Dissenting Report by the Australian Labor Party

Dissenting Report by the Australian Labor Party

1.1      Labor Senators’ agree with almost all of the recommendations of the majority report.

1.2      In particular, we agree that this is an important Bill that could substantially improve the family law system by encouraging settlement of disputes without the stress and expense of court and encouraging involvement of both parents in the lives of their children after separation. The changes to allow more flexibility in court procedures for cases involving children are also very welcome.

1.3      We are also very pleased the Government Senators have agreed with the Opposition’s position that a cost penalty for false allegations should be dealt with after the Australian Institute of Family Studies has completed its research on violence and family law. This is a commonsense proposal and we hope the Government now takes this advice.

1.4      We also strongly agree with the recommendation that three hours of Commonwealth-funded family dispute resolution should be available to those people who do not have a Family Relationship Centre nearby.

1.5      It is unfair to require compulsory attendance at a service when that service is only available free-of-charge to those Australians fortunate enough to live near a Family Relationship Centre. To do this would discriminate against Australians living in regional, rural and remote areas. It would also breach the spirit of the Prime Minister’s pre-election promise that under the new family law system ‘the first three hours of dispute resolution sessions will be free.’[156]

1.6      Although we agree with most of the majority report, we do disagree on three very important issues: a cooling-off period for parenting plans; the proposed change to the definition of family violence and the use of the term ‘equal shared parental responsibility’.

Cooling-off period for parenting plans

1.7      The majority rejects the proposal for a 7-day cooling off period for parenting plans. It argues that such a protection could ‘stifle what is intended to be a flexible document’.

1.8      We do not see the logic of this argument. In the context of agreements that could last for many years, a 7-day cooling off period is hardly a serious obstacle to flexibility. It would be, however, a useful protection in cases where people might feel that they have been cajoled or bullied into an agreement against the interests of their children or themselves.

1.9      On other issues, the majority has deferred to the recommendations in the LCAC report. On this issue the majority has chosen to cast aside a very sensible suggestion of the LCAC report with very little discussion or explanation.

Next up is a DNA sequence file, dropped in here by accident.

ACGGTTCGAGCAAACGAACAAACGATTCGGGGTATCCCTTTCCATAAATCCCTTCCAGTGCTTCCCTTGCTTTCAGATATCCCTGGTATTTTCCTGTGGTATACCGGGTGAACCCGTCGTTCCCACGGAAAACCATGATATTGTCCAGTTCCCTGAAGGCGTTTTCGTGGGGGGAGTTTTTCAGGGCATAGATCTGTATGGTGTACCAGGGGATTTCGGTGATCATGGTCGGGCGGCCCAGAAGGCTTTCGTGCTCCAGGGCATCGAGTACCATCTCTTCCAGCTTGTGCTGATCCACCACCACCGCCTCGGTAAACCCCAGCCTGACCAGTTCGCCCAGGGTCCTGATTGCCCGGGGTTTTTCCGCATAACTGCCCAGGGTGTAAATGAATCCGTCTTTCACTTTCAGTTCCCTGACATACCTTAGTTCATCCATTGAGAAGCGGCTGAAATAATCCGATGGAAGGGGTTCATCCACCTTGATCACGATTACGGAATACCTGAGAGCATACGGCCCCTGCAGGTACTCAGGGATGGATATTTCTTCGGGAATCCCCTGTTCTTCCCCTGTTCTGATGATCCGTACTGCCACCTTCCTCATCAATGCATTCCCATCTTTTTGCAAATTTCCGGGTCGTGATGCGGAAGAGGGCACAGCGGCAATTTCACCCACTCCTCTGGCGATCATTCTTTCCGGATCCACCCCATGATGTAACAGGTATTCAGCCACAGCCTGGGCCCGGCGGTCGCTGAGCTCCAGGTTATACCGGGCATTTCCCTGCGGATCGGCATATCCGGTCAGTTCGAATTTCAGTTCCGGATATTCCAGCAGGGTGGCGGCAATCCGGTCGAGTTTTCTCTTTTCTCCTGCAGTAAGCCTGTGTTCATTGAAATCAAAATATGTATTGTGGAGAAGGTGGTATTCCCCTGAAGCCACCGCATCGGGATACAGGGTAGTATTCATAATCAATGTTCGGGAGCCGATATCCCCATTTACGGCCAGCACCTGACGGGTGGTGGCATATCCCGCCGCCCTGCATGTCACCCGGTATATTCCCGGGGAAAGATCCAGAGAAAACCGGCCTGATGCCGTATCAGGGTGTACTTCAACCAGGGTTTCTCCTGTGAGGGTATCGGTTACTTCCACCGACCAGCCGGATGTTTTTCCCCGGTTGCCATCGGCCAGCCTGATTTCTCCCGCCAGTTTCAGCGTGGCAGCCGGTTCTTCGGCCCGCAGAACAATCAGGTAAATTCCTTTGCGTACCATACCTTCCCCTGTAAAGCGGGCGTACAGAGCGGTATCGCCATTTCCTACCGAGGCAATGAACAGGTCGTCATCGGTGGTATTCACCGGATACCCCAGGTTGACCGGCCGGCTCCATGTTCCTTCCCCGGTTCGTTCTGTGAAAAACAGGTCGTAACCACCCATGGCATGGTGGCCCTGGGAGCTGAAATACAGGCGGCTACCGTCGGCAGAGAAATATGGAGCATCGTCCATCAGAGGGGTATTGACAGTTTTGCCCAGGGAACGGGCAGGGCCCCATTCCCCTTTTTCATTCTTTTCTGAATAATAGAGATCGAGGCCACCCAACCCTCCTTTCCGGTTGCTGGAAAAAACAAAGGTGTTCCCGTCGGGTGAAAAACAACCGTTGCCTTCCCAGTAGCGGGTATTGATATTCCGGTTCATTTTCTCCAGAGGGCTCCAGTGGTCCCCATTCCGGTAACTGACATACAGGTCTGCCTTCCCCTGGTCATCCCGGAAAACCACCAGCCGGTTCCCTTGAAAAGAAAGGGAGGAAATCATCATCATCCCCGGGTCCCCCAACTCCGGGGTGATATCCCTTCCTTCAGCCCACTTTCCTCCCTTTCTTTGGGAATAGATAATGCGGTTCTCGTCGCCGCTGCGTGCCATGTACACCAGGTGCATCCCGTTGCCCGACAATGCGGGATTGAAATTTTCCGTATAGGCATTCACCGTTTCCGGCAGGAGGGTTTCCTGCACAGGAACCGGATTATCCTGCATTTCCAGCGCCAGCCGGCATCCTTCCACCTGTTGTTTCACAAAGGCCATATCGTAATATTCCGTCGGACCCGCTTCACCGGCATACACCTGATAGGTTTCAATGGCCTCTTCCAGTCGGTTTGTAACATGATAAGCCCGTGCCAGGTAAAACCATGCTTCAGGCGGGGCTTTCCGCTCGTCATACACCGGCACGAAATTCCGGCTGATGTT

Labor Senators recommend a 7-day cooling off period for parenting plans.

Definition of family violence

1.10         We agree with the majority that changes to the definition of family violence should not be taken lightly. For that reason, we believe that the proposed change from a subjective to an objective test (based on whether the victim has a ‘reasonable’ fear) should be deleted from this Bill and reconsidered only after the Australian Institute for Family Studies (AIFS) has completed its research.

1.11         The Committee heard compelling evidence that an objective test could have harmful affects on the ability of the family law system to deal with all cases involving family violence. As a result, we believe more careful consideration is needed before making this change.

1.12         On the issue of false allegations, the majority has accepted that it is more sensible to delay change until after the AIFS research is complete. There is no reason that this argument does not apply with equal validity to the definition of family violence.

1.13         We appreciate what the majority hopes to achieve with its recommendation to amend the definition of family violence further. However, there is a risk that this will merely add to the complexity and uncertainty of the definition. We would prefer to maintain the current definition until the AIFS reports.

Recommendation 1

1.14         Labor Senators recommend retaining the existing definition of family violence and reconsidering the issue once the Australian Institute of Family Studies research is available.

‘Equal’ vs ‘Joint’ shared parental responsibility

1.15         We agree with the several submissions that raised the concern that the change from the term ‘joint shared parental responsibility’ to ‘equal shared parental responsibility’ will contribute to false expectations about the effect of the changes made by this Bill.

1.16         Given the nature of parental responsibility, which is not a quantifiable thing that can dissected into two equal parts, ‘joint’ is clearly the more accurate, plain English word to describe what is intended. In an environment of many self-represented parties, the use of clear, unambiguous words must be a priority.

1.17         We do not agree with the majority that the problem could be solved by providing a definition of the term, especially as the majority makes no attempt to offer such a definition.

Recommendation 2

1.18         Labor Senators recommend changing the term ‘equal shared parental responsibility’ wherever it appears in the Bill to ‘joint shared parental responsibility’.

Senator Trish Crossin
Australian Labor Party

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